It must be really hard being on the FCC. Sure I make fun of Chair Tom Wheeler and his coworkers, but working at the FCC must be like trying to do a jigsaw puzzle while sailing on choppy seas. Everything is constantly moving and fitting the pieces together must be darn near impossible.
See, there was a time when broadcasting was simple. Radio broadcasting took up two fairly small chunks of space. TV took up two fairly large chunks of space. What was left, the area below 50MHz and above 900MHz, (less the AM range which is pretty small) that was for special purposes like governments, aviation, and hobbyists. It probably seemed 40 years ago like there was room for every possible broadcast you might ever want.
Well, that’s all changed.
It started with things like CB radio and garage door openers and microwave ovens (yes, they broadcast too, that’s how they cook the food.) The FCC carved out chunks of space for those things to broadcast, and that wasn’t hard. Then came cordless phones and Wi-Fi. Things got a little harder. The real challenge, though, was cell phones. When you have millions of people trying to use mobile radio transmitters, you have to figure out where those broadcasts are going to take place.
Since TV broadcasters didn’t need all 81 channels they had, the FCC started to take away channels and use those frequencies for other things. Channels 70-83 went first, and are used largely for voice communications and some data. Then, as TV went digital, the FCC took away channels 52-69 to deal with the overwhelming demand for cellular data. That’s where things got a little funky.
While some larger and more powerful antennas could do pretty well with channels 70-83, most couldn’t, but most antennas put up before 2009 do a great job picking up channel 52, which just so happens to be where a lot of LTE communication takes place. The strong signals in the 698-705MHz range can overpower distant TV signals and confuse your TV’s tuner. That’s a problem.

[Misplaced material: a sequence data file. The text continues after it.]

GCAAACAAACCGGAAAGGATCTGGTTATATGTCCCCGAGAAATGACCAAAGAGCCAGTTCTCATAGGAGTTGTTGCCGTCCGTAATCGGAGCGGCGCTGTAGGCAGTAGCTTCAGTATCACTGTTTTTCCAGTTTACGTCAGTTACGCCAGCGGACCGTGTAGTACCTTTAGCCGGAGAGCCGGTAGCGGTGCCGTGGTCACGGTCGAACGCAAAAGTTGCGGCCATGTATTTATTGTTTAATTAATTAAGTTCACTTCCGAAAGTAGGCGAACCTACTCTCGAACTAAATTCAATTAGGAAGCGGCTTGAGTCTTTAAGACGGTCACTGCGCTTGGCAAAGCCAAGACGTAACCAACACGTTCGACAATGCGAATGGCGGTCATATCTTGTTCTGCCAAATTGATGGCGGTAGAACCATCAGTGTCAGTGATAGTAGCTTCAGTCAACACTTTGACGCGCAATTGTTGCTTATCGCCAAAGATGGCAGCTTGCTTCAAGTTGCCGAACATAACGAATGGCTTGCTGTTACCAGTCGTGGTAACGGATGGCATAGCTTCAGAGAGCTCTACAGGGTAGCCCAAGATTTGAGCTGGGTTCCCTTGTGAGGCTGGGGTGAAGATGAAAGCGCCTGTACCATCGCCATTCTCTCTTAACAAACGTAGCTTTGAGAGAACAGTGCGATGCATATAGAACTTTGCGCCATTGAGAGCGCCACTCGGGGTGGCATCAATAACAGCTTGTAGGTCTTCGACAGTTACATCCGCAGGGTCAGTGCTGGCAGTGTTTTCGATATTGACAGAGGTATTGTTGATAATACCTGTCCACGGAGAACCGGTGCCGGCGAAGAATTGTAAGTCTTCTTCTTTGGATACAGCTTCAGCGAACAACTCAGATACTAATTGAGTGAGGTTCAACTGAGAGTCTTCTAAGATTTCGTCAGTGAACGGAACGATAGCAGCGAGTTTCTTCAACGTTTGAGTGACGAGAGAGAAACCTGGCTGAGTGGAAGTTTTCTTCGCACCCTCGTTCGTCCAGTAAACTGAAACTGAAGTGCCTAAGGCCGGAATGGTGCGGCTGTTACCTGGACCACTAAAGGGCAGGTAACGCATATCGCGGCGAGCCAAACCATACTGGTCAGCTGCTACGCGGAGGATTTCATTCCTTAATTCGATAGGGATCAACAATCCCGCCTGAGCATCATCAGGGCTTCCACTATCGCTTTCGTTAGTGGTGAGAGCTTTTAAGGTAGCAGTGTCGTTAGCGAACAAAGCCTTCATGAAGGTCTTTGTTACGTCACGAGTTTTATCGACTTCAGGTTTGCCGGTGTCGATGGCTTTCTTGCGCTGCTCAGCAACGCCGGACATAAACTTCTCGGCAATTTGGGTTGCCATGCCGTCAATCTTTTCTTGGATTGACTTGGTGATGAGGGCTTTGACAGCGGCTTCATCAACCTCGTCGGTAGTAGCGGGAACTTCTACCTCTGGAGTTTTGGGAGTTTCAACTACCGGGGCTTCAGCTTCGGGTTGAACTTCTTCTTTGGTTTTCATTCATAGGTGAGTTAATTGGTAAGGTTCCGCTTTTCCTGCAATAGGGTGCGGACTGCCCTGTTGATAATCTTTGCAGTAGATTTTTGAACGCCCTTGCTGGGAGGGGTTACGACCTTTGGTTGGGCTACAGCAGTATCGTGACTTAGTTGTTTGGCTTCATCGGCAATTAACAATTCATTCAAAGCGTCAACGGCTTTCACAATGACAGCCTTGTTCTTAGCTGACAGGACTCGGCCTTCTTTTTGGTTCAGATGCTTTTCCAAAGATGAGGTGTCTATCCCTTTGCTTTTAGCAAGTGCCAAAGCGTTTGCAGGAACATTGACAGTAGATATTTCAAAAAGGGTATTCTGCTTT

The solution is not just to design antennas to pull in only channels 7-51 (those are the only channels in wide use now) but to actively filter out channels 52 and above with a special device. An antenna that’s designed to filter out those higher frequencies will let your TV work properly and give you the best chance of getting those hard-to-get distant channels.
Of course, I’d love it if you checked out the antennas and amplifiers available at Solid Signal, especially the Televes products which have been specifically designed to filter out US LTE frequencies. They’re the answer to your cell-phone interference problems, plain and simple.
The FCC has a plan to take even more channels from TV broadcasting in the future and as soon as those plans get more concrete, we’ll be working to bring you antennas that filter out those new frequencies as well. We hope to be able to give you retrofit kits for current antennas as well as a new crop of antennas for the best possible reception. The FCC’s rules aren’t really complete yet, however, and it could be years before you’ll need to change your antenna to avoid a whole new crop of interference. Why wait for that when you could be enjoying free TV now? Shop Solid Signal for the best in antennas!